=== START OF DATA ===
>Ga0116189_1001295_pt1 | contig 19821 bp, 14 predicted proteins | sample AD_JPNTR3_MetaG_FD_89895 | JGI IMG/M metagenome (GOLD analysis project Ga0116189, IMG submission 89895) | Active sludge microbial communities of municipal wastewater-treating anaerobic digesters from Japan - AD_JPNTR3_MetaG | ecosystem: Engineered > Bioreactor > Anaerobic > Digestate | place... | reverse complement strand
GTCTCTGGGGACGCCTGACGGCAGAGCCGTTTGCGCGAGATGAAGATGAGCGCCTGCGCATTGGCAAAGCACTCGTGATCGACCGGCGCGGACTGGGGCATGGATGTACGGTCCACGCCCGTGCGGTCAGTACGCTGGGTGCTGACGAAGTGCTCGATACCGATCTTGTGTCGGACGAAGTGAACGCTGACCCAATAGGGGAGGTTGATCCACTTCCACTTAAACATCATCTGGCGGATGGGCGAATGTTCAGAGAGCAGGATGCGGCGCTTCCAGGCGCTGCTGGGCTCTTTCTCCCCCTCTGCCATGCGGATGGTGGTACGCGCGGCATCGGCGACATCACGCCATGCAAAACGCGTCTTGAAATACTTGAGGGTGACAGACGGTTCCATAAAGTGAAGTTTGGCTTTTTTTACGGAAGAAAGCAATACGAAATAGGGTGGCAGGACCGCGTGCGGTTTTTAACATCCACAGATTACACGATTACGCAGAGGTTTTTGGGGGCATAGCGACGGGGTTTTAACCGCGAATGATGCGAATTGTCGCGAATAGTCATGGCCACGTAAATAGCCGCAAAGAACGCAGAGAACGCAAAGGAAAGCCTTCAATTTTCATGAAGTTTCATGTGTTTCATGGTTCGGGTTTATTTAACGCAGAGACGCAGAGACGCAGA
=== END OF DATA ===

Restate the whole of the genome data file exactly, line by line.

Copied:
>Ga0116189_1001295_pt1 | contig 19821 bp, 14 predicted proteins | sample AD_JPNTR3_MetaG_FD_89895 | JGI IMG/M metagenome (GOLD analysis project Ga0116189, IMG submission 89895) | Active sludge microbial communities of municipal wastewater-treating anaerobic digesters from Japan - AD_JPNTR3_MetaG | ecosystem: Engineered > Bioreactor > Anaerobic > Digestate | place... | reverse complement strand
GTCTCTGGGGACGCCTGACGGCAGAGCCGTTTGCGCGAGATGAAGATGAGCGCCTGCGCATTGGCAAAGCACTCGTGATCGACCGGCGCGGACTGGGGCATGGATGTACGGTCCACGCCCGTGCGGTCAGTACGCTGGGTGCTGACGAAGTGCTCGATACCGATCTTGTGTCGGACGAAGTGAACGCTGACCCAATAGGGGAGGTTGATCCACTTCCACTTAAACATCATCTGGCGGATGGGCGAATGTTCAGAGAGCAGGATGCGGCGCTTCCAGGCGCTGCTGGGCTCTTTCTCCCCCTCTGCCATGCGGATGGTGGTACGCGCGGCATCGGCGACATCACGCCATGCAAAACGCGTCTTGAAATACTTGAGGGTGACAGACGGTTCCATAAAGTGAAGTTTGGCTTTTTTTACGGAAGAAAGCAATACGAAATAGGGTGGCAGGACCGCGTGCGGTTTTTAACATCCACAGATTACACGATTACGCAGAGGTTTTTGGGGGCATAGCGACGGGGTTTTAACCGCGAATGATGCGAATTGTCGCGAATAGTCATGGCCACGTAAATAGCCGCAAAGAACGCAGAGAACGCAAAGGAAAGCCTTCAATTTTCATGAAGTTTCATGTGTTTCATGGTTCGGGTTTATTTAACGCAGAGACGCAGAGACGCAGA